All packaged food comes with a label that provides the nutritional value of that particular food so consumers know exactly what they are eating and how much of each nutrient is in that particular food. The labels also provide the ability to compare and contrast different food ingredients and nutrients for choosing the healthiest option. Unfortunately, individuals do not always use this wonderful tool to choose what they put in their bodies. One reason for this is that current labels are difficult to read and interpret.
When first looking at a food label, it can be confusing where to start and what is important to look for. Also, nutritional science is ever changing and the current food label was over 20 years old, making it long overdue for an update. The Food and Drug Administration (FDA) took this into account, and on May 20, 2016, the FDA announced its new and improved Nutrition Facts Label for packaged foods designed to reflect new scientific information which includes the link between diet and chronic disease, such as obesity and heart disease. Below is a summary of some of the changes.
Bigger Font So The Eyes Can See
When evaluating a label, consumers should always start at the top with serving size and then work their way down to the number of calories PER SERVING. A huge mistake when looking at labels and deciding how much to eat occurs when individual confuse the number of calories per serving as the caloric content for the entire package. The FDA has addressed this common error by increasing the type size and bolding the following to outline its importance: calories, servings per container, and serving size. This will make these important aspects of the label easier to see and become a focal point of the nutritional label.
Refreshed Design Based On Science
Manufacturers are now required to show the actual amount, in addition to percent daily value of vitamin D, calcium, iron, and potassium, all of which are important nutrients in a healthy diet. Manufacturers can voluntarily declare the gram amount for other vitamins and minerals.
Percent daily value is also better explained on the label for consumers to understand how much of the particular nutrient is relevant to their caloric needs. It now reads the following; “The % Daily Value tells you how much a nutrient in a serving of food contributes to a daily diet. 2,000 calories a day is used for general nutrition advice.” What a lot of consumers don’t understand is that not everyone needs 2,000 calories a day so that needs to be taken into account when looking at the percent daily value of certain nutrients.
Daily values for nutrients are also being updated to reflect new scientific evidence from the Institute of Medicine and the 2015 Dietary Guidelines Advisory Committee, which was used in developing the 2015-2020 Dietary Guidelines for Americans.
Added Sugar…Not Hidden Anymore!
Scientific data shows that it is difficult to meet nutritional needs while staying within calorie limits if you consume more than 10% of your total daily calories from added sugar. This is consistent with the 2015-2020 Dietary Guidelines for Americans. It is unfortunate that there are a lot of products out there that contain high amounts of added sugars to enhance the flavors of the product. The new FDA label will indicate not only how much total sugar there is in the product but also how much of it is from added sugar measured in grams and percent daily value.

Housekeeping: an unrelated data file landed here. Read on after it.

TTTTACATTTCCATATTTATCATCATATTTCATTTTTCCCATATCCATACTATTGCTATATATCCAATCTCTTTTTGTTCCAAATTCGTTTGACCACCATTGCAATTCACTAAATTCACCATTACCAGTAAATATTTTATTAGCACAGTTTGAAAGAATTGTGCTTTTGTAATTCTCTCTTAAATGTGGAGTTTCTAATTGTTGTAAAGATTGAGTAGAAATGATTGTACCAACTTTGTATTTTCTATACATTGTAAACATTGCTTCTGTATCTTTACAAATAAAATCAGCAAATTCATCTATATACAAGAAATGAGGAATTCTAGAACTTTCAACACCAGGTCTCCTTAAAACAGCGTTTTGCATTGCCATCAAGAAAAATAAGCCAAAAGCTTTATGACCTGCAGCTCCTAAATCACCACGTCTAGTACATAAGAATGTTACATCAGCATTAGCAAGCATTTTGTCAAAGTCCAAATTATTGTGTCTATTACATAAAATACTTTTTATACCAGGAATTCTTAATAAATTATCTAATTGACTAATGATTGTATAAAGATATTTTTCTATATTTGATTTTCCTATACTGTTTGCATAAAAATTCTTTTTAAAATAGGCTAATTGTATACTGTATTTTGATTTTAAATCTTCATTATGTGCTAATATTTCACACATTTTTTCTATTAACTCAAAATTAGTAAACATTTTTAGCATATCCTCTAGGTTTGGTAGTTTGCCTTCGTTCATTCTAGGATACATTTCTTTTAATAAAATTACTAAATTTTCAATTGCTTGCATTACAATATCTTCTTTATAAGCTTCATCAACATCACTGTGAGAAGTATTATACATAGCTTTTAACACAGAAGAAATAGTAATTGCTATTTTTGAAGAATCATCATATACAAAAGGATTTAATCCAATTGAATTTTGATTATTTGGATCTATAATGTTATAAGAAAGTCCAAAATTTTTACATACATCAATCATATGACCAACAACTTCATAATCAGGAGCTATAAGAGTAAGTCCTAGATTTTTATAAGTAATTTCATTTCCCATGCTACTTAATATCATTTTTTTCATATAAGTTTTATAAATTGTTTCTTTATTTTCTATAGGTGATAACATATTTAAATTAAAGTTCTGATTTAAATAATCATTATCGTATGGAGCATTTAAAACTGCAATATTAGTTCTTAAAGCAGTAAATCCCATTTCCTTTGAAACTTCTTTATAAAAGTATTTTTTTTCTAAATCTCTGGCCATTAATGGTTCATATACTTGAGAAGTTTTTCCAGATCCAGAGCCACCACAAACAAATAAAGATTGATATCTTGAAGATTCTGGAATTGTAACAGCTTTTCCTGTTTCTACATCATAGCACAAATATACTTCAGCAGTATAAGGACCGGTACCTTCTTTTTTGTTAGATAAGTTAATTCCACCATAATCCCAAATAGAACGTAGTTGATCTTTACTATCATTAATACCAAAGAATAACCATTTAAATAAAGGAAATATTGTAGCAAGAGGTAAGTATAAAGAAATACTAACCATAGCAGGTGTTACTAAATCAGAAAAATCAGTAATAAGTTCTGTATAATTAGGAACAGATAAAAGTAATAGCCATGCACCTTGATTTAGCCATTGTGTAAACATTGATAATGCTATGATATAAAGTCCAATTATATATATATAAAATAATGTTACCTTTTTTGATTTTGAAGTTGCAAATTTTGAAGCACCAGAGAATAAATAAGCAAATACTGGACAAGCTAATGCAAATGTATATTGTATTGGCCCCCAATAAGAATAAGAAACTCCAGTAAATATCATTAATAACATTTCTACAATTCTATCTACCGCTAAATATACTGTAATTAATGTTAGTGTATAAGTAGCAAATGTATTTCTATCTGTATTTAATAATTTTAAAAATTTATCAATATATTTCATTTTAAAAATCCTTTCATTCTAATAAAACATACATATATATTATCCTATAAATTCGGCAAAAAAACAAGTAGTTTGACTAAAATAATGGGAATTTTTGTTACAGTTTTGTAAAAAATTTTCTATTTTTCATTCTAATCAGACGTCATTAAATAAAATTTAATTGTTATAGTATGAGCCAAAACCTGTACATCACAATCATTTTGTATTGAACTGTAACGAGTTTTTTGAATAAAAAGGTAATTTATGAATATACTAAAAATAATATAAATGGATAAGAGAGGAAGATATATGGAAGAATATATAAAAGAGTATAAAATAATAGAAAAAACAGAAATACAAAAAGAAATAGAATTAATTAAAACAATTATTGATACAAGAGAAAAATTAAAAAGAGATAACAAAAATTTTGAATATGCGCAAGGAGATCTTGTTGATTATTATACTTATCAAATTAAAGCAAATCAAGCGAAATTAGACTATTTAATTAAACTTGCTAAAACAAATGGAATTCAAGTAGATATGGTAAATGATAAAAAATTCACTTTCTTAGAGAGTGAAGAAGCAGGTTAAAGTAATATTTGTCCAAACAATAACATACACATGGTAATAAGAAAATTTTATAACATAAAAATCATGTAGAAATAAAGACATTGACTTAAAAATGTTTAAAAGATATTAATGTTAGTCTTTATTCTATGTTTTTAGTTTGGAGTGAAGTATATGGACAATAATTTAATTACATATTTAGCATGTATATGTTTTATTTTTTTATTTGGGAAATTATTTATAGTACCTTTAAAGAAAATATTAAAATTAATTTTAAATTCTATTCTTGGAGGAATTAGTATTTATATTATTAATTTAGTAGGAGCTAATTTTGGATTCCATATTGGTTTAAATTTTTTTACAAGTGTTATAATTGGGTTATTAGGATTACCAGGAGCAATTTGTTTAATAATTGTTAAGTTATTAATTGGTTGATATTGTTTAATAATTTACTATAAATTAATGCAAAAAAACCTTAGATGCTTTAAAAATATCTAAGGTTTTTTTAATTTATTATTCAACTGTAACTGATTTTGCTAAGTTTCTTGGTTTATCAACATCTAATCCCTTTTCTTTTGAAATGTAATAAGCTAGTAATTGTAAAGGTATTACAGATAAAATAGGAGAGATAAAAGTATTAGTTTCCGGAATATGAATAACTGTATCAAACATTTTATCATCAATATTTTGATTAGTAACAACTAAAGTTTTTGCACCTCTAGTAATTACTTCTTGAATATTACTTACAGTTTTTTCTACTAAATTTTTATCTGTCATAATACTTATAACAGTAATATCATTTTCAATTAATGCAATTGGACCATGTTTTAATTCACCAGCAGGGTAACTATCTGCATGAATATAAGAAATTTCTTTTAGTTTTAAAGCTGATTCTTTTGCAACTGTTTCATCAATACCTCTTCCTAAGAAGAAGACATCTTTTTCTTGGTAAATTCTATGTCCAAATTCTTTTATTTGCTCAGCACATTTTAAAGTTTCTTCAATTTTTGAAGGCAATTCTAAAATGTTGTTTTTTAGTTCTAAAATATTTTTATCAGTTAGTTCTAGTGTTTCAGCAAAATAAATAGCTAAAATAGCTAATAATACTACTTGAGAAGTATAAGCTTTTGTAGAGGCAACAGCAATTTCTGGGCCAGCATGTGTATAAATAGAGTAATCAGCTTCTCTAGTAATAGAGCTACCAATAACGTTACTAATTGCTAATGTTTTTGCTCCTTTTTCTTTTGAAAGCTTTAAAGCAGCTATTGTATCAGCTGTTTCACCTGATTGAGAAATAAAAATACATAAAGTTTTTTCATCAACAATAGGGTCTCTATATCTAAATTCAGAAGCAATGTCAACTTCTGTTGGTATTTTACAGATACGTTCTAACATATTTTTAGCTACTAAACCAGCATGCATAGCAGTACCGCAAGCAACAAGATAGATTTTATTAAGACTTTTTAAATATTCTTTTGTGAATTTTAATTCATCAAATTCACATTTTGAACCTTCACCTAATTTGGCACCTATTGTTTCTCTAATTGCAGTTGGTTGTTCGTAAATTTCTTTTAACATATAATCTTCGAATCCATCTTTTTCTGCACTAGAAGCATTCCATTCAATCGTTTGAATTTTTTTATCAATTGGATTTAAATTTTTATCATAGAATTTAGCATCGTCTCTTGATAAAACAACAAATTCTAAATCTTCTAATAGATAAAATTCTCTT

Serving Size Updated For Current Consumption
Unfortunately, people increasingly overconsuming food. The amount of change compared to when the latest food label came out back in 1993 has changed considerably. By law, serving size must be labeled based on what people are actually eating, not what they should eat. This is also effected by the size of the package of food. Some foods may be two servings but can easily be eaten in one sitting. For packages that are between one and two servings, such as 20 ounces of soda, the calories and other nutrients will be required to be labeled as one serving because people will typically consume this in one sitting. Hopefully, this update to the label will make consumers think twice about consuming a bottle of soda in one sitting (or in general)!
Dual columns that have the number of calories and nutrients in both a single serving and a per package basis are required for certain products that are larger than a single serving but that could be consumed in one sitting or multiple sittings as well. An example is a 24-ounce bottle of soda or a pint of ice cream. This way people know exactly what they’re getting into before they sit in front of the TV with a pint of ice cream and a soda. You can see the comparison here in this graphic from the FDA.
Although the nutrition labels have definitely improved, everyone will have to wait another year before seeing them on the shelves. These new and improved labels will need to be produced by manufacturers by July 26, 2018.